“It kind of sends a shiver through all incorporated entities in the state of Texas because people are going to ask, does this mean that the attorney general feels that they have the authority to arrive at any institution, any business, any entity, and just walk up and say, we are submitting a request to examine,” Garcia told El Paso Matters. “And I think that’s a really fundamental question about whether that’s a way to function.”

Texas communities are also waiting to hear about the future status of S.B. 4, the extreme “show me your papers” law blocked by a court late last month. While a sound-mind judge temporarily halted the law, that hold was lifted by the notoriously conservative Fifth Circuit Court of Appeals. Following an appeal from the Biden administration, the Supreme Court again temporarily halted the law. S.B. 4’s implementation date, which was set for March 5, is now delayed until at least March 13 while the high court considers the law. Further court action could be expected at any moment.

Ahead of the March 13 date, 1,500 Texans gathered outside the state capitol building in Austin on Saturday to protest the legislation, which, if implemented, would empower every law enforcement officer to question the citizenship of any Texas resident and detain them. 

“Local authorities, county authorities are going to be able to now to stop you because of the color of your skin,” Jessie F. Fuentes of the Eagle Pass Border Coalition told CBS News. “It upsets me that legislators in this building behind me knew what they were doing – it’s a violation of the constitution.” For Anna Nguyen, the legislation is personal. She told CBS Austin that she came to the United States as a war refugee from Vietnam, “so it’s important to me that everybody is welcomed to this country and is given the same opportunity.”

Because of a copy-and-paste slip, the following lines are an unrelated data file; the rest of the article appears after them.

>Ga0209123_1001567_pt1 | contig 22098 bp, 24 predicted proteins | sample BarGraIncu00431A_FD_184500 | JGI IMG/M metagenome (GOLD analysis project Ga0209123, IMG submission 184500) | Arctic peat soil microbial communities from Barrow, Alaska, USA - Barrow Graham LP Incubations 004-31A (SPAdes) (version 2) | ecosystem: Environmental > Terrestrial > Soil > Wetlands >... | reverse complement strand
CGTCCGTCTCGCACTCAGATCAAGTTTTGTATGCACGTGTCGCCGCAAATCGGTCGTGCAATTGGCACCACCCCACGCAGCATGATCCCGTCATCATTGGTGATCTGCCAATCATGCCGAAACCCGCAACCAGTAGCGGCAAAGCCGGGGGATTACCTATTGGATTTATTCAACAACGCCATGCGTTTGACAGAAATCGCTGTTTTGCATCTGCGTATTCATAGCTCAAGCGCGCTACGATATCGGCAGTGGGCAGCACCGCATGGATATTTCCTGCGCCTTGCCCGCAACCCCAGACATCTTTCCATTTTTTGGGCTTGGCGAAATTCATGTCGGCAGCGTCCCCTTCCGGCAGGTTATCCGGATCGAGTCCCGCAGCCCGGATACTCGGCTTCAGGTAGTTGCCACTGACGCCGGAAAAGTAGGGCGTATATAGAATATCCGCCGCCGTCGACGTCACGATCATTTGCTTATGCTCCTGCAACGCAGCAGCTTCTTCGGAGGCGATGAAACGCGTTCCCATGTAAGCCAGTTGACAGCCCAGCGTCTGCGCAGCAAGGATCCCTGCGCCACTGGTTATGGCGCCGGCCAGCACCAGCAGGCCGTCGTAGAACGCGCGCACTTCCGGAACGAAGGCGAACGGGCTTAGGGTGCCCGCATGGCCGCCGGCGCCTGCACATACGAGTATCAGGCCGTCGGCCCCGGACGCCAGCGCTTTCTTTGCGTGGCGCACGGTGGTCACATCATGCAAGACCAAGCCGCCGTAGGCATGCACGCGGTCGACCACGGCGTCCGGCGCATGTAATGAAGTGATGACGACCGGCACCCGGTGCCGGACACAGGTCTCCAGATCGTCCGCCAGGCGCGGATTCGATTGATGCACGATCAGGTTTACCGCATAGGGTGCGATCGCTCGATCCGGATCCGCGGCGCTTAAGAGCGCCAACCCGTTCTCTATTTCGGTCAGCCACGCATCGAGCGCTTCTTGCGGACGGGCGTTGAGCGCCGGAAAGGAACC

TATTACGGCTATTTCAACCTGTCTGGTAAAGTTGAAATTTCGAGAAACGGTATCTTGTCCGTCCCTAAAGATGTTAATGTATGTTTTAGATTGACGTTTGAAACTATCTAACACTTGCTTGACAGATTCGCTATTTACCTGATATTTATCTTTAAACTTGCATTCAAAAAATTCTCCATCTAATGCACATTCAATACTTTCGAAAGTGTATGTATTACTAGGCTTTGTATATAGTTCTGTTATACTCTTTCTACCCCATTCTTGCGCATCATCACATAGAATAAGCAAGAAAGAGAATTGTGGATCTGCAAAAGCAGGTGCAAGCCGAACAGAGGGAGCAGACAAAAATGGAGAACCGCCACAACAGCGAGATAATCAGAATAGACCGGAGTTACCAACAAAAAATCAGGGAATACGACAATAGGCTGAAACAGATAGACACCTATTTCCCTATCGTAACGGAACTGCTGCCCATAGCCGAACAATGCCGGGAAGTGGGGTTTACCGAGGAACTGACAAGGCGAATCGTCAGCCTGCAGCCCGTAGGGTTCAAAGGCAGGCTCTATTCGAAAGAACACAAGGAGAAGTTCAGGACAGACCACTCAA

We noted that Paxton and Governor Greg Abbott should be glad the courts blocked S.B. 4. States that have passed anti-immigrant legislation have learned the hard way that xenophobic legislation is both hateful and costly. Yet, during a town hall last summer, a Florida Republican who helped pass the state’s anti-immigrant S.B. 1718 expressed shock over workers fleeing the state. Reporting has since noted that it could take years for Florida to recover from its ongoing labor shortage. Major industries that depend on the work of migrant workers – such as agriculture, hospitality, elder care, nursing, and construction – were already struggling to fill vacant positions.

In Texas, Fuentes told CBS News that “a lot of conversations are happening at the kitchen tables right now, right, like, ‘do we need to leave Texas?’ ‘Is it safe for us to stay?’ ‘Do we have our kid’s passports?’ ‘What if I get picked up on my way to work?’ And, ‘who’s going to pick up my kids from school?’ Those are the tough conversations that immigrant families are having.”